|Queen-high||Play against a lower dealer upcard, and play Q-9 against a Queen upcard; else Fold.|
|King-high||Play against a lower dealer upcard, and play K-9 against a King upcard; else Fold.|
|Ace-high||Play against a lower dealer upcard, and play A-9 against an Ace upcard; else Fold.|
I looked into the benefit of collusion on Jack-high decisions, and found only a few tenths of a percent improvement. Unlike Caribbean Stud, where collusion improves the return by 6.5%, the effect of dealer qualifying is not that dramatic in Face Up Three Card Poker. So, there’s no practical point of colluding here.
I’m headed out to Vegas next week with two friends, so I re-worked a 3-player collusion strategy for WPT-3X All-In. They probably won’t want to play the game, because one friend loves fast-paced, hi-limit blackjack, and the other friend doesn’t like gambling. Well, I like working out these collusion strategies, whether I use them or not. So, the following 3-player collusion strategy reduces the basic strategy house edge from 0.74% to a mere 0.05% (effectively zero). Of course, you usually raise 3x in this game, so the variance is high relative to the Ante. But, with the casinos increasing the minimum bets, and if you play for hours on end, a zero edge game is much cheaper over the course of a weekend.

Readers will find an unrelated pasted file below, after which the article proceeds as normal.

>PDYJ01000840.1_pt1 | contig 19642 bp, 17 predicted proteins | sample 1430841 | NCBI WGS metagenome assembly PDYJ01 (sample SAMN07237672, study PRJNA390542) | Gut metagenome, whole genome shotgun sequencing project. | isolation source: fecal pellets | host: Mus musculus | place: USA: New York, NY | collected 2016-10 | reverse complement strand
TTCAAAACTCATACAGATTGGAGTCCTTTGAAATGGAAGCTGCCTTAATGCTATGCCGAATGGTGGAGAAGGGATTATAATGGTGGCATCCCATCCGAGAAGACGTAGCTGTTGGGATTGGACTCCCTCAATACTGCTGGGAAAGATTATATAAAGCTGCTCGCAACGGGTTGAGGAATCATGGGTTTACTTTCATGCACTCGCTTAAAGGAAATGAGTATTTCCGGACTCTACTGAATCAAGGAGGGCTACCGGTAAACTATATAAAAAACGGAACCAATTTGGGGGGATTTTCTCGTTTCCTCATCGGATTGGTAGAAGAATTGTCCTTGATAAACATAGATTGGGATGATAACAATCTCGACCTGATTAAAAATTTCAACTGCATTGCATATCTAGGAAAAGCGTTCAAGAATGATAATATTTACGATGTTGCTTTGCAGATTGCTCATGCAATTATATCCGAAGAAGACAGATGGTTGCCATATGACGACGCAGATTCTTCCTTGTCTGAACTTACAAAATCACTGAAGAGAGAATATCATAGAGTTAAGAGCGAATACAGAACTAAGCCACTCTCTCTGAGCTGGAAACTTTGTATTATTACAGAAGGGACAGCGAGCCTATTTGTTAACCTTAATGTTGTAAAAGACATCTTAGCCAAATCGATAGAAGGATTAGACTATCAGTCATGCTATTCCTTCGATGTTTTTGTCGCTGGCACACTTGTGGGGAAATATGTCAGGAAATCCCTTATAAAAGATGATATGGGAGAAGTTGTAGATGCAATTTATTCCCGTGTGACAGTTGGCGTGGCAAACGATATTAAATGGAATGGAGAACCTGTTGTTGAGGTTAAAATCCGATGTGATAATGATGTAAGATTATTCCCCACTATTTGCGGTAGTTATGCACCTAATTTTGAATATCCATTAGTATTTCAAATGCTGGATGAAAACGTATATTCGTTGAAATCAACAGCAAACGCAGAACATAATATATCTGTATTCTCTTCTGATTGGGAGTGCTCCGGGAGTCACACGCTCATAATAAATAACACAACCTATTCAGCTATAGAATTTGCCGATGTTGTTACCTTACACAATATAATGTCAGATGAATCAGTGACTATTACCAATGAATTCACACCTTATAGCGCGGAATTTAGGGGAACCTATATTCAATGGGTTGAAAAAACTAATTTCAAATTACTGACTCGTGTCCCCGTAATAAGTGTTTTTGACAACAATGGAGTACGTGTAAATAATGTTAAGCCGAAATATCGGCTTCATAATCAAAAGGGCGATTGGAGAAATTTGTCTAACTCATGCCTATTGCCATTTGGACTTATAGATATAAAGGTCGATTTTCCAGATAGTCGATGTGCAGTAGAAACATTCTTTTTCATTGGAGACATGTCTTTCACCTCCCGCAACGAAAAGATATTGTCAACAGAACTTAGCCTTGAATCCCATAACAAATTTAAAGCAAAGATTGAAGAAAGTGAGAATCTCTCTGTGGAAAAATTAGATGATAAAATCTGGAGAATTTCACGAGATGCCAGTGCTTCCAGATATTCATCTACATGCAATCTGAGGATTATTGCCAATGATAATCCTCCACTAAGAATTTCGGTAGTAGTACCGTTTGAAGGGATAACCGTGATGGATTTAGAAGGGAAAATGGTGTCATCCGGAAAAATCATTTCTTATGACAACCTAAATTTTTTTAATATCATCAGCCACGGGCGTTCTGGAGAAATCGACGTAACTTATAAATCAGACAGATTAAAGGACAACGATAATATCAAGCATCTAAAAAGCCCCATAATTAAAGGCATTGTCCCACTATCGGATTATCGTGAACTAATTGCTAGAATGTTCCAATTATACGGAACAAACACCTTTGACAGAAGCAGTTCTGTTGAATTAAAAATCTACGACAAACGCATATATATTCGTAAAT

In fine-tuning the strategy, I found that the low straight cards are important for weak hands like 5-2, and 3-2. For example, if you have 3-2, and are not copied, it’s also necessary that your friends don’t hold any 4,5, or 6’s. I’ve included this requirement in the strategy table, where the asterisks indicate the maximum straight cards seen.